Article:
Category Archives: Champagne Toast

Writing that Perfect Champagne Toast

champagne toastEvery occasion or event has its own special moment built right into it. A wedding ceremony is momentous, but for some couples, it might be the cutting of the cake or the exchanging of rings that makes the event that much more special. For a birthday party, it might be blowing out the candles on the cake or opening the gifts that really stop the show. Regardless of what the event is, there’s more than likely going to be a toast with champagne of some sort. There are right and wrong ways to write the perfect champagne toast, but the easiest way to do it right is to fall back on answering the age old question of who, what, when, where, why, and how.

Who – This might be the most important question you’ll answer to write your toast. Who are you toasting? The language you use might depend on the age of your toast recipients, for instance. Whoever that might be, remember that your toast is for them.

What – What are you toasting to? Simply, what is the occasion? Quite naturally, this is where your deepest inspiration will hail from. There are hundreds of prewritten toasts for you to borrow from if you need more inspiration. However, don’t settle for a cookie cutter version of what you wish to say. Make it specific to what the occasion is.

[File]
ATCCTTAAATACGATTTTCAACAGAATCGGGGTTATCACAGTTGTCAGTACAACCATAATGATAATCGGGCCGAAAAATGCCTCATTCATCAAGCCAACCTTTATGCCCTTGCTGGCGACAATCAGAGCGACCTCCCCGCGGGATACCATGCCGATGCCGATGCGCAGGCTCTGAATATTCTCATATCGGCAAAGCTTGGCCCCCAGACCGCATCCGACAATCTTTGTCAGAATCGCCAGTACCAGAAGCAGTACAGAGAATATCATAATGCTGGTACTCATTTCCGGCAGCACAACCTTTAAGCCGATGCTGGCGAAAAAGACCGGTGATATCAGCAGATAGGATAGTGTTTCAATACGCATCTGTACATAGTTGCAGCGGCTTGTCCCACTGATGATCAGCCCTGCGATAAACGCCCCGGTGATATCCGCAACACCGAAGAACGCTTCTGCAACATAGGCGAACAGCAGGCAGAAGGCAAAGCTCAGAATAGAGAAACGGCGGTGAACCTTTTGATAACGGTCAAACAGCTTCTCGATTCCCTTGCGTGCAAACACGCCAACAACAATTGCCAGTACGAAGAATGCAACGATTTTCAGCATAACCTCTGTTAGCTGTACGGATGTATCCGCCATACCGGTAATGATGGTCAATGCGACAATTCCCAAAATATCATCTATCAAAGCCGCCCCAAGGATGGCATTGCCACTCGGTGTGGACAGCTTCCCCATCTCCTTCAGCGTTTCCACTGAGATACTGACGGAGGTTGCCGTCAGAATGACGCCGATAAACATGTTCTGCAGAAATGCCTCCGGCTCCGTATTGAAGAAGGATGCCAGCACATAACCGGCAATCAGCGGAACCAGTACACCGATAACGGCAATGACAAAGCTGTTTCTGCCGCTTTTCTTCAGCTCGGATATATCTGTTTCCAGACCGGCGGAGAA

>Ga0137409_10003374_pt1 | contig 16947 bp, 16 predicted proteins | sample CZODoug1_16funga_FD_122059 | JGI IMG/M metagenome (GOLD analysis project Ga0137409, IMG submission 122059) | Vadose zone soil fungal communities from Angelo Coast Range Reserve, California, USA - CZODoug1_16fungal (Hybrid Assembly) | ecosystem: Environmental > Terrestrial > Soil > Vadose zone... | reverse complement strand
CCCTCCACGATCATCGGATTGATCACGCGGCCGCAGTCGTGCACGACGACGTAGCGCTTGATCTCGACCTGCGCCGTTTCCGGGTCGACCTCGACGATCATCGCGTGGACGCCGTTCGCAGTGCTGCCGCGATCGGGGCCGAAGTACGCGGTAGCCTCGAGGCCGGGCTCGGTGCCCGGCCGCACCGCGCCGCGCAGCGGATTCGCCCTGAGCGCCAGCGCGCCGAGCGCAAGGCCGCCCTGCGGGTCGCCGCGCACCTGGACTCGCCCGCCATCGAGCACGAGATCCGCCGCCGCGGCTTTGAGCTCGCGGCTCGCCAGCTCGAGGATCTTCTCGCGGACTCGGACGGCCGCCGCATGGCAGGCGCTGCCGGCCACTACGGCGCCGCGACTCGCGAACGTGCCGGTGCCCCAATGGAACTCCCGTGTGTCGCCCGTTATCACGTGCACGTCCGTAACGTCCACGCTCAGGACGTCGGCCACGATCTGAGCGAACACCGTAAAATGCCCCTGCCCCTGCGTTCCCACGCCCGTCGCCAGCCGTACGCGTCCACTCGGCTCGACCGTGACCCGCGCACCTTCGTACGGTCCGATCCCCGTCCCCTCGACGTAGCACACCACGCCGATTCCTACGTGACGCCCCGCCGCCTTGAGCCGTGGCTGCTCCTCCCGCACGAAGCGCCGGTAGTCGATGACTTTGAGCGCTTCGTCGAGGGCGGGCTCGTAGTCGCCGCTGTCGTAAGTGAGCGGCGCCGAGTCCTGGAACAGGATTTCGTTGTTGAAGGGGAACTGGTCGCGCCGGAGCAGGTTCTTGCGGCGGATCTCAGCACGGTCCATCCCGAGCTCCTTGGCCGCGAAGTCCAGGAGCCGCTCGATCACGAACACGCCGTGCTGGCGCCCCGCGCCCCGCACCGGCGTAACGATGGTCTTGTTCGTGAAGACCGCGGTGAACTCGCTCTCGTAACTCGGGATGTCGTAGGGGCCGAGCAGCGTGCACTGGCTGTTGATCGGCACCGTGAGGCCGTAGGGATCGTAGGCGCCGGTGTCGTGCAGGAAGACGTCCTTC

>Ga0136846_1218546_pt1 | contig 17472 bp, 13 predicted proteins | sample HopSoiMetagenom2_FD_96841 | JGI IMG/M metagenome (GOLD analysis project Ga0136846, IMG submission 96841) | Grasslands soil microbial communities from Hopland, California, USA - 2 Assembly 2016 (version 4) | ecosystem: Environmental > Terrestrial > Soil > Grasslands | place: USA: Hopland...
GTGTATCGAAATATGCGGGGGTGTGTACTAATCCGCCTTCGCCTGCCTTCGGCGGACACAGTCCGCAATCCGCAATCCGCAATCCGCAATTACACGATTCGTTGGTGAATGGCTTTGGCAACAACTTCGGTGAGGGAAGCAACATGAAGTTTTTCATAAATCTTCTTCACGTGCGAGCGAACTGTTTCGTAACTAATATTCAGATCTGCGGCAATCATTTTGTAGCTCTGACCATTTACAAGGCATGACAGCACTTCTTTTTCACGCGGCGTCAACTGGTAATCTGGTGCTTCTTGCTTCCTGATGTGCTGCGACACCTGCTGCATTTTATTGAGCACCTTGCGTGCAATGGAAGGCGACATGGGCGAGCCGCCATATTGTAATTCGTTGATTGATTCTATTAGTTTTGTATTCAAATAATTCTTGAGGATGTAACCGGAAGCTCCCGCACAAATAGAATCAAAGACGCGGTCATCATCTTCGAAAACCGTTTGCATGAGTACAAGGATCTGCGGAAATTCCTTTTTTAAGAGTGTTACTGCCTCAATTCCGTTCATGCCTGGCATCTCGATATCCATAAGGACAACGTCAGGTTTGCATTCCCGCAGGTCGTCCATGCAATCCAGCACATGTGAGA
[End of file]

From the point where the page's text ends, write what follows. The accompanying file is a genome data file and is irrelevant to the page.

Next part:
When – If your toast comes at the beginning of the occasion, there could be more people there who are alert. If it comes right after the most special part has passed, your toast will need to grab the guests’ attention. Make sure you play on the emotions and traits of the recipient. When also refers to the time of day or year you will be making your toast. It would be perfect if you could incorporate the current season into your toast. Even the slightest reference will do.

Where – You want to consider where you are going to be making your toast. Is it going to be outside or inside, in a restaurant or in someone’s home, or is it in the backyard or in the living room? The setting is as important as what you are toasting to. Depending on where you are set to deliver your toast, you might want to make it longer, especially in casual settings like a living room.

Why – This could be a difficult question to answer, as it has its layers. On the one hand, you need to know why you were chosen to make a toast. You’ll want your words to reflect your relationship to the recipient. Also, make it a point to prove why you were the best person to make the toast. Don’t be shy! Preference your toast with, “We’ve known each other since”, “As your older brother/sister”, or simply say, “To my dearest friend/coworker”.

How – While there is a list of general rules and toasting etiquette you can refer to in order to make your toast perfect, don’t get caught up following a thousand rules. It will be perfect if it’s from the heart and to the point. Speak clearly and loud enough and make sure you have everyone’s attention before commencing. There’s nothing worse than realizing half your audience missed your toast.

Before you join the festivities during your next big occasion, remember that a toast has its own time. You not only want to make it at the perfect time, but you should make it as perfect as possible. Keep it short and sweet. Remember why you’re toasting and to whom you’re toasting.